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The drought is over. So why is California’s wildfire risk growing?

Record winter rainfall raises potential for summer tragedy

The drought is over, but that doesn't mean the end of calamity for Northern California – the abundance of rain and snow could produce more wildfires and drownings, officials say.
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The drought is over, but that doesn't mean the end of calamity for Northern California – the abundance of rain and snow could produce more wildfires and drownings, officials say.

The drought is over, but that doesn’t mean the end of calamity for Northern California. The abundance of rain and snow could produce more wildfires and drownings, officials say.

Fires already have burned nearly 10 times as much territory statewide as they did during the same period of 2016. And while forecasters say the record winter rainfall could delay the outbreak of major fires until July or August, it has also fed large swaths of grass, shrubs and other fire fuels that will soon begin drying out in the warmer weather.

“Just because the drought is over doesn’t mean the fire danger’s gone,” said Cal Fire spokesman Scott McLean.

Evidence of that can be seen just in one fire already this year – the Jayne Fire that erupted the afternoon of April 20 south of Coalinga and within a day had scorched 5,738 acres.

So far this year, Cal Fire says 431 fires have burned 7,245 acres, compared to 553 fires last year at this point that had burned 831 acres.

By this time last year, Cal Fire already had added 400 seasonal firefighters to remove dense brush, perform prescribed burns and conduct other preventive efforts. The agency has not yet done that this year but is planning at least 250,000 inspections statewide of homes and businesses to ensure they have defensible space before fire season swings into full gear.

The latest forecast from the National Interagency Fire Center predicts a slower start to fire season in Northern California, but “a robust fire season in July and August.”

Firefighters in Sacramento are particularly concerned about the wide areas of new grass growing along the American River Parkway, which where arson and accidental fires regularly occur every year. They also will be dealing with a huge number of dead and downed trees that were swept downriver as dam operators unleashed record amounts of water down the parkway.

“Once it starts drying in July and August, we’ll see a lot more fire fuels starting to dry out,” said Sacramento Fire spokesman Chris Harvey.

The department already is discussing whether it may need to begin setting prescribed burns along the parkway, although Harvey said such burns may not be needed before June, depending on how warm the weather is.

All the rainfall and melting snow in the mountains has created another headache for Sacramento-area officials – an exceptionally dangerous drowning season along the American River.

With water levels unusually high and cold, and numerous trees and other hazards hidden beneath the surface, officials say the potential for tragedy along area beaches and on the river is high.

On Monday, five rafters were dumped into the American River near the Sunrise Boulevard access, and two who were clinging to pilings of the PCA pedestrian bridge at Sacramento Bar had to be rescued by Sacramento Metropolitan Fire District crews.

None of the five was wearing a life jacket, despite constant warnings by officials of the danger the river poses.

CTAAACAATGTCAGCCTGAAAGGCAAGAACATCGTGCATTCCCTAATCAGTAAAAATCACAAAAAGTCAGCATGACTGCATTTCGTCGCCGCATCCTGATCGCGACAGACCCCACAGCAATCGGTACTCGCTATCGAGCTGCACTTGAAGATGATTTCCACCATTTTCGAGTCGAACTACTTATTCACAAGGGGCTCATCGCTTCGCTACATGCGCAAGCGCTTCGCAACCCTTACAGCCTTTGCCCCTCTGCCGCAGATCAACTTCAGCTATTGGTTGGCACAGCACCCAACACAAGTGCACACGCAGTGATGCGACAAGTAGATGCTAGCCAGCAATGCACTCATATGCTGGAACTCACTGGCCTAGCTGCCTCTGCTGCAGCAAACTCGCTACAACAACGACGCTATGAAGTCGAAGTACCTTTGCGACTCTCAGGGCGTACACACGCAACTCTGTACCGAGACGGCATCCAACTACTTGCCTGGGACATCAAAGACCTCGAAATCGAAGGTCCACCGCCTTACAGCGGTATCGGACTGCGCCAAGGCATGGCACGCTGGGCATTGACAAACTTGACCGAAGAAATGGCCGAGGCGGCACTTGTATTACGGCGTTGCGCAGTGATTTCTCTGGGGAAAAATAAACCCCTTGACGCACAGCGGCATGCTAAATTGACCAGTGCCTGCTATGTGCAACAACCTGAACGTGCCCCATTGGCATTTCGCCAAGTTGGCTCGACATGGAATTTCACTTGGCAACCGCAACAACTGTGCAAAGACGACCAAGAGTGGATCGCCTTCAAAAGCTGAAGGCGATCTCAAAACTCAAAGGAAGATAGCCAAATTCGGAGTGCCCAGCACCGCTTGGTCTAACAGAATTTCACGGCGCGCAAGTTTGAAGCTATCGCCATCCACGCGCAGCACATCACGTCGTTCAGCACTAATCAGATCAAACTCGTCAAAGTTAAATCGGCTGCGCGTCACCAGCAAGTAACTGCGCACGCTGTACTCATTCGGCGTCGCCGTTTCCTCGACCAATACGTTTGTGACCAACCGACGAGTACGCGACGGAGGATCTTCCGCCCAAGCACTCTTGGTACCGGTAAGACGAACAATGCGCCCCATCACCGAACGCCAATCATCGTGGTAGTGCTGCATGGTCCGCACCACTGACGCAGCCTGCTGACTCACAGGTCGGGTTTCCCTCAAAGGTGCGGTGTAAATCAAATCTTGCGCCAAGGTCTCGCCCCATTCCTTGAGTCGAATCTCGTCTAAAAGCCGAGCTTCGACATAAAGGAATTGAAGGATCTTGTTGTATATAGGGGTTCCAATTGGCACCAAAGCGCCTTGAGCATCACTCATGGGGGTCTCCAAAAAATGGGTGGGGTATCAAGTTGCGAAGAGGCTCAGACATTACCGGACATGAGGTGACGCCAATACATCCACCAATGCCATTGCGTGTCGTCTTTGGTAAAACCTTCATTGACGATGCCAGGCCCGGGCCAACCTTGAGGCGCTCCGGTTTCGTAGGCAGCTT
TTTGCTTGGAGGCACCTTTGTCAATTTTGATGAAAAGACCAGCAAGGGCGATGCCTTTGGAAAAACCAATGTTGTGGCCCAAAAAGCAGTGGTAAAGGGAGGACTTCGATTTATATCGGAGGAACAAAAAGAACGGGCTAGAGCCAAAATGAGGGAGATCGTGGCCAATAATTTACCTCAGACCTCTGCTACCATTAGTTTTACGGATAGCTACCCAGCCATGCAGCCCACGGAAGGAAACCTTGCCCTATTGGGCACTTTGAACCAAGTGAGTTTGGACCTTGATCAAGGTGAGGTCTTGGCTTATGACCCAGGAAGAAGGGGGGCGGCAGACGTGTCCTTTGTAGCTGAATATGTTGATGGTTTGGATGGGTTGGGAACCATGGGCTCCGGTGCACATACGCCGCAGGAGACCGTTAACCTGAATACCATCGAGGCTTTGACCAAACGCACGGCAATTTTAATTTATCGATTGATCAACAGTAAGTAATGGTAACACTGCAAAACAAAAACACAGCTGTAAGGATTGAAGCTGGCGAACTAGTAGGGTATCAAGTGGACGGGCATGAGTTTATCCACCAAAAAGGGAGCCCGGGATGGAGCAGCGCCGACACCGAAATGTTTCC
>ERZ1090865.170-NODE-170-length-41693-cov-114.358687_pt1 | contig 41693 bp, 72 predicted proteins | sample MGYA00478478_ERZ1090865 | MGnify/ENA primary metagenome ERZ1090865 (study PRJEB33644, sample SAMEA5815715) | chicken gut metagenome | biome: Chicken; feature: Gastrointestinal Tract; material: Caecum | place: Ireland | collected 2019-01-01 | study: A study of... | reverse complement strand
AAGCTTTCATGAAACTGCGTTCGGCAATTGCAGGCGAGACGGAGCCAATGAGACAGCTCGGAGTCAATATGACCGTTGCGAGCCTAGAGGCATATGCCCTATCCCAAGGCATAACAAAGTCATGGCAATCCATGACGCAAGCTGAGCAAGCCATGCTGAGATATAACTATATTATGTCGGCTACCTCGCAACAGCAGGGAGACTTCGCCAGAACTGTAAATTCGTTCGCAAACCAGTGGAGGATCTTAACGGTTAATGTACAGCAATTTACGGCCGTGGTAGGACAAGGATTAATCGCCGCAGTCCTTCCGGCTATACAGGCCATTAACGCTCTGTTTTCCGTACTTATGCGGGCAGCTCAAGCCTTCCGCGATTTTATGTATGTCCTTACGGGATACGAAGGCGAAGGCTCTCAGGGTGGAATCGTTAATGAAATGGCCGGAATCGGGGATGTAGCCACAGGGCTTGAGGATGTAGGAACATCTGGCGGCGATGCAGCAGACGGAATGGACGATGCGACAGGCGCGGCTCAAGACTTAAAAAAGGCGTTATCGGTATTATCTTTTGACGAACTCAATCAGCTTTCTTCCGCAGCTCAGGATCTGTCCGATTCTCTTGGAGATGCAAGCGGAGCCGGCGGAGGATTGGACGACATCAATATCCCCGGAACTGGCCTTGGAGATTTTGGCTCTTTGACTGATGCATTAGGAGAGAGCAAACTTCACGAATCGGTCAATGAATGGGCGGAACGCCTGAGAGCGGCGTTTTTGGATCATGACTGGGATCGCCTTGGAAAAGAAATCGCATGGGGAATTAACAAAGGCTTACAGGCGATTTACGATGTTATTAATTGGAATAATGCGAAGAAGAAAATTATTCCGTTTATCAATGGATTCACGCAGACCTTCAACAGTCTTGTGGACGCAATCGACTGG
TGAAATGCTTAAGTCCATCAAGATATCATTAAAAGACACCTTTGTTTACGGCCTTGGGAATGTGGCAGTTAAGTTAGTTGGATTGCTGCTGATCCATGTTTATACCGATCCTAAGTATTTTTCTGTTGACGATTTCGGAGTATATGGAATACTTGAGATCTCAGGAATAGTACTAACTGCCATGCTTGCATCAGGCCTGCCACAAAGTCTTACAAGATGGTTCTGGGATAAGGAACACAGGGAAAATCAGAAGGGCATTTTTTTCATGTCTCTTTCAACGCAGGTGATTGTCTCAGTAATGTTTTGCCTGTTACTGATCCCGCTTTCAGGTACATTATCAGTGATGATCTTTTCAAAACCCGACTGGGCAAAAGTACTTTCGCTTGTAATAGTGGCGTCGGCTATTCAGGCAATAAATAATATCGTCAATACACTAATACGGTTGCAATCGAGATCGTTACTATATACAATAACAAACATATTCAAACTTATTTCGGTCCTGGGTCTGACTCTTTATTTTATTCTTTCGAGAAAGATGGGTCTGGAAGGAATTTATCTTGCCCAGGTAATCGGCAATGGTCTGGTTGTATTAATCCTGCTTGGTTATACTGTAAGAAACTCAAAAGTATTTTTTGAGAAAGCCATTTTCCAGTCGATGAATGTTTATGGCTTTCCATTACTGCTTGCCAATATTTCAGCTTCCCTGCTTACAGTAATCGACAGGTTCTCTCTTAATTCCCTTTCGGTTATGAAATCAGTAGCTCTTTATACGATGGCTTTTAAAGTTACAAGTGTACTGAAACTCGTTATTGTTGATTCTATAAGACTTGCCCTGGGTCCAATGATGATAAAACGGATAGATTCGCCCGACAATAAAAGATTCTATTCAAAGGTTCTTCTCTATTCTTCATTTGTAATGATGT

The same day, as afternoon temperatures climbed into the 90s, a 13-year-old boy disappeared after jumping into the water at Negro Bar State Park, where the water temperature is about 50 degrees. Searchers found his body Wednesday, making him the first fatality of the drowning season.

“Every year’s difficult because the water changes the bottom of the river,” said John Mohamed of Sacramento’s Drowning Accident Rescue Team. “The obstacles change because of the high water, and I would anticipate that there will be more dangers in the water this year.”

DART team members plan to patrol the river every weekend this year starting on Memorial Day weekend to warn boaters, swimmers and others of the dangerous conditions and to urge everyone to use life jackets that are readily available for free at many area beaches and firehouses.

Don't be the river’s next victim. Use the Sacramento Drowning Accident Rescue Team’s tips to save yourself from drowning.

This year may be particularly difficult, however, because the high, fast and cold water releases are expected to last much longer than in past years as flood-control officials deal with snowmelt from the mountains.

This week, as the rafters were being rescued from the bridge pilings, releases from Nimbus Dam were flowing at more than 15,300 cubic feet per second.

Last year at this time, the releases were flowing at less than 3,400 CFS.

With the water running so fast, Sacramento County parks officials are warning people of the danger. Within hours of Monday’s rescue of the rafters, the regional parks department’s Twitter account tweeted this reminder: “The American River continues to run high, fast & very cold. RAFTING & SWIMMING ARE STRONGLY DISCOURAGED. If you do, WEAR A LIFE VEST.”

With the higher water, many beaches will remain submerged, leading to rivergoers seeking out new spots for recreation and creating more work for DART and firefighting rescue teams.

“We’re anticipating less beach area,” Mohamed said. “When that happens, people will find somewhere else to go, which means we will have to broaden our area of impact.”

Sam Stanton: 916-321-1091, @StantonSam

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